teachers, and perfect literats for America,
For diverse savans, and coming musicians.

All must have reference to the ensemble of the
world, and the compact truth of the world;
There shall be no subject too pronounced—All works
shall illustrate the divine law of indirections.

What do you suppose creation is?
What do you suppose will satisfy the Soul, except to
walk free, and own no superior?
What do you suppose I have intimated to you in a
hundred ways, but that man or woman is as
good as God?
And that there is no God any more divine than Your-
And that you or any one must approach Creations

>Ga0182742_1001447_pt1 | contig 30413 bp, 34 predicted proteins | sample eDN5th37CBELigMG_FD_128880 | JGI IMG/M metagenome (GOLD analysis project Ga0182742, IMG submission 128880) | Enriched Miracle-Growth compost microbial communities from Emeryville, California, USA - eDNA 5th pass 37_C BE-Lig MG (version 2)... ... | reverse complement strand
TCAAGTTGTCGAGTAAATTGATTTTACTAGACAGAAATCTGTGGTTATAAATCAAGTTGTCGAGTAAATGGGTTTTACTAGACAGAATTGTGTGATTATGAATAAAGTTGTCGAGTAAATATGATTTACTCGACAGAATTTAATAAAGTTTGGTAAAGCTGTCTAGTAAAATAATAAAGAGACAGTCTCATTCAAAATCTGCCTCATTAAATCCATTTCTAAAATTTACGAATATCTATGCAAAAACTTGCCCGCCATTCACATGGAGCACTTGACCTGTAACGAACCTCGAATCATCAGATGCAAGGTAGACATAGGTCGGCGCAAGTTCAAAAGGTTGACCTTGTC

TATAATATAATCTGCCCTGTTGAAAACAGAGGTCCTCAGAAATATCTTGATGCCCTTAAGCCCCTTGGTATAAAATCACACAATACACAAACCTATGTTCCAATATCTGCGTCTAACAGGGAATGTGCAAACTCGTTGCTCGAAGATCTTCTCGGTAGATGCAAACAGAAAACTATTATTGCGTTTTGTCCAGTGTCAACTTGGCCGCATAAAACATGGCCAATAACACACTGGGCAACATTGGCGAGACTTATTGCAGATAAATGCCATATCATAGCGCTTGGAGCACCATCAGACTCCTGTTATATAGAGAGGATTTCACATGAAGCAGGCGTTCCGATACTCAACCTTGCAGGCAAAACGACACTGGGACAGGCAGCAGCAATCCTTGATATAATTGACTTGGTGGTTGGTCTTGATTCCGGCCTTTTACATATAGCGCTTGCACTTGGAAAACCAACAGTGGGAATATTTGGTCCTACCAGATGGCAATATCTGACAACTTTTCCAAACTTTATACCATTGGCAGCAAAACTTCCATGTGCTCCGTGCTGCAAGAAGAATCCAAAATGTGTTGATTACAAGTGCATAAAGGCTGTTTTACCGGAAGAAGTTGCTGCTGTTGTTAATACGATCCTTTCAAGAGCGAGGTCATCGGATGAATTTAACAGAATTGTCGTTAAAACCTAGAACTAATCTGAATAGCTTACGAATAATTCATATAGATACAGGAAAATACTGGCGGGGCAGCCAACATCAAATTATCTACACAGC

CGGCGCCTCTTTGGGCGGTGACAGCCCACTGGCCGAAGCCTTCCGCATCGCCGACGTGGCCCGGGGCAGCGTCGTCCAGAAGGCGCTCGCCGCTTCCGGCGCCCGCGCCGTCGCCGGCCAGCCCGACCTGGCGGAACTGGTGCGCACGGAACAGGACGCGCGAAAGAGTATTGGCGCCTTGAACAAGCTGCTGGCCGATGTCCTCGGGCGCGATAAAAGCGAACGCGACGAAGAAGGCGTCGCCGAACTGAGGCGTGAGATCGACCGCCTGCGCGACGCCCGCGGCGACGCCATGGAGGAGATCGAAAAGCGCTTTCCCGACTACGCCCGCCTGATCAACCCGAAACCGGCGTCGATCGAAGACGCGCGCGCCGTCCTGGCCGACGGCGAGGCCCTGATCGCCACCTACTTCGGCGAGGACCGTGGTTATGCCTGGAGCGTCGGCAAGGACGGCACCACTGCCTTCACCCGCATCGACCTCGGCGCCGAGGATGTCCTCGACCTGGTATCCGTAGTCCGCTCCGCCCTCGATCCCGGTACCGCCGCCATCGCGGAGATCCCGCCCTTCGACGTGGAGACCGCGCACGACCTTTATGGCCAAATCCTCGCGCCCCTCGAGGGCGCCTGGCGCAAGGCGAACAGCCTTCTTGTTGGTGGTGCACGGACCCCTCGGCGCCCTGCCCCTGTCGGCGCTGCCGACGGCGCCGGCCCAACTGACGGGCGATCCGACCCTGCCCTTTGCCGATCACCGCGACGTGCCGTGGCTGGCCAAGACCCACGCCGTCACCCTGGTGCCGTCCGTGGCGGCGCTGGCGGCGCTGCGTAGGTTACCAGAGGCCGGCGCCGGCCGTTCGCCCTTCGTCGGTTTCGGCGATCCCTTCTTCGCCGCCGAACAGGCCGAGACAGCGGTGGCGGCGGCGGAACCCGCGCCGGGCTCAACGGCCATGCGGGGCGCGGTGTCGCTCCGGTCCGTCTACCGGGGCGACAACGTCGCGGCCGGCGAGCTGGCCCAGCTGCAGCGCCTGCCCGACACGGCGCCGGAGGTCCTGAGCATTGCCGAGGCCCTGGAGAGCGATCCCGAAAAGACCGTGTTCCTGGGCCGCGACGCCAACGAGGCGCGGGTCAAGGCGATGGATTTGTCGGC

through such laws?

Walt Whitman

Natalie Merchant, "Everyday is like Sunday"


Doisneau, The Clock, 1956

Of all tyrannies, a tyranny sincerely exercised for the "good" of its victims may be the most oppressive. This very kindness stings with intolerable insult. To be "cured" against one's will and cured of states which we may not regard as disease is to be put on a level of those who have not yet reached the age of reason or those who never will; to be classed with infants, imbeciles, and domestic animals.

C.S. Lewis

Happy birthday, Praetorius.

Michael Praetorius was born on this day in 1571.

Capriccio Stravagante Renaissance Orchestra and Collegium Vocale Gent under the direction of Skip Sempé perform a program of Praetorius cantatas (with a Bach piece in the middle) ...